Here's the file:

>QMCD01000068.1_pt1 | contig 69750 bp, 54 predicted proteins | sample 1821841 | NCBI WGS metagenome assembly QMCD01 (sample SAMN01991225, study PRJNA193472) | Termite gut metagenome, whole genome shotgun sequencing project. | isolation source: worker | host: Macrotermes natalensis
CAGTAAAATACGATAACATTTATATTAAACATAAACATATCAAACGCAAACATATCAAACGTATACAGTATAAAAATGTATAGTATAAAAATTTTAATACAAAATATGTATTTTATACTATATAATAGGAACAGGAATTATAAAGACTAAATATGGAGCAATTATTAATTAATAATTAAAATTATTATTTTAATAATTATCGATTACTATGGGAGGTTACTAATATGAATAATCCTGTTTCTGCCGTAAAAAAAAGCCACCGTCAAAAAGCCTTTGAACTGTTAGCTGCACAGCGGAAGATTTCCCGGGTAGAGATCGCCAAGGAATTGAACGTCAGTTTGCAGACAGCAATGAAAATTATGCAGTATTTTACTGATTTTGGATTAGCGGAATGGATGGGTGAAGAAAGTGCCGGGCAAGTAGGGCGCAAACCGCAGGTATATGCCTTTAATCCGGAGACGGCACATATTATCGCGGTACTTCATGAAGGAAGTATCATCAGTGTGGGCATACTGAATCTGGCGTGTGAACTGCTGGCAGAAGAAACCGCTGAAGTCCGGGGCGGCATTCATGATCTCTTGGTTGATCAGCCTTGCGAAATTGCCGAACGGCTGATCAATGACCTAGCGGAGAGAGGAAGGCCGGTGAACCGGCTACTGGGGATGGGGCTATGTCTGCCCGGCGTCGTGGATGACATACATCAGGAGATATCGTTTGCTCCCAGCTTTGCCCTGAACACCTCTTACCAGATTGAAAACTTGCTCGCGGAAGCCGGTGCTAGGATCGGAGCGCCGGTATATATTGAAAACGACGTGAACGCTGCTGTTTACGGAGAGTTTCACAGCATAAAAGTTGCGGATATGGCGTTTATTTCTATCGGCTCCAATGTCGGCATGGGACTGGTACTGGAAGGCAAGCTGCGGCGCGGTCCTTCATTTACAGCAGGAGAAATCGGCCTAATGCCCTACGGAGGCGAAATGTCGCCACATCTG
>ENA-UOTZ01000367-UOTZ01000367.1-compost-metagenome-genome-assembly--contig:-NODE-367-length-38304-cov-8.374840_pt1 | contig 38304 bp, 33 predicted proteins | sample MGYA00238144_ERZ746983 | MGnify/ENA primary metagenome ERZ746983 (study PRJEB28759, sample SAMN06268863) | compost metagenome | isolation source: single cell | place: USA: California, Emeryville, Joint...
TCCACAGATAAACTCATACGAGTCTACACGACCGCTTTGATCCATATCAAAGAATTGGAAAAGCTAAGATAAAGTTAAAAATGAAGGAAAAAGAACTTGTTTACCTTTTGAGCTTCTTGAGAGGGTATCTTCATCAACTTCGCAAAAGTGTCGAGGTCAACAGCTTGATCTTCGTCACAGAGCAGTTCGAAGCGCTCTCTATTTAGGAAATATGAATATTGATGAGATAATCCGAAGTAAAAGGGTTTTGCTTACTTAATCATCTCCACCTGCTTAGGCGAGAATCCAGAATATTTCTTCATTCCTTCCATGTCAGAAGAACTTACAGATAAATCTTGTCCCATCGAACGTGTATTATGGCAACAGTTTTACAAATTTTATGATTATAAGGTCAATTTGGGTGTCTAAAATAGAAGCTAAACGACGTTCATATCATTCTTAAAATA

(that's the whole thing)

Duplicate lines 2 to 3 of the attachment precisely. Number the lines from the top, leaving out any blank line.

CAGTAAAATACGATAACATTTATATTAAACATAAACATATCAAACGCAAACATATCAAACGTATACAGTATAAAAATGTATAGTATAAAAATTTTAATACAAAATATGTATTTTATACTATATAATAGGAACAGGAATTATAAAGACTAAATATGGAGCAATTATTAATTAATAATTAAAATTATTATTTTAATAATTATCGATTACTATGGGAGGTTACTAATATGAATAATCCTGTTTCTGCCGTAAAAAAAAGCCACCGTCAAAAAGCCTTTGAACTGTTAGCTGCACAGCGGAAGATTTCCCGGGTAGAGATCGCCAAGGAATTGAACGTCAGTTTGCAGACAGCAATGAAAATTATGCAGTATTTTACTGATTTTGGATTAGCGGAATGGATGGGTGAAGAAAGTGCCGGGCAAGTAGGGCGCAAACCGCAGGTATATGCCTTTAATCCGGAGACGGCACATATTATCGCGGTACTTCATGAAGGAAGTATCATCAGTGTGGGCATACTGAATCTGGCGTGTGAACTGCTGGCAGAAGAAACCGCTGAAGTCCGGGGCGGCATTCATGATCTCTTGGTTGATCAGCCTTGCGAAATTGCCGAACGGCTGATCAATGACCTAGCGGAGAGAGGAAGGCCGGTGAACCGGCTACTGGGGATGGGGCTATGTCTGCCCGGCGTCGTGGATGACATACATCAGGAGATATCGTTTGCTCCCAGCTTTGCCCTGAACACCTCTTACCAGATTGAAAACTTGCTCGCGGAAGCCGGTGCTAGGATCGGAGCGCCGGTATATATTGAAAACGACGTGAACGCTGCTGTTTACGGAGAGTTTCACAGCATAAAAGTTGCGGATATGGCGTTTATTTCTATCGGCTCCAATGTCGGCATGGGACTGGTACTGGAAGGCAAGCTGCGGCGCGGTCCTTCATTTACAGCAGGAGAAATCGGCCTAATGCCCTACGGAGGCGAAATGTCGCCACATCTG
>ENA-UOTZ01000367-UOTZ01000367.1-compost-metagenome-genome-assembly--contig:-NODE-367-length-38304-cov-8.374840_pt1 | contig 38304 bp, 33 predicted proteins | sample MGYA00238144_ERZ746983 | MGnify/ENA primary metagenome ERZ746983 (study PRJEB28759, sample SAMN06268863) | compost metagenome | isolation source: single cell | place: USA: California, Emeryville, Joint...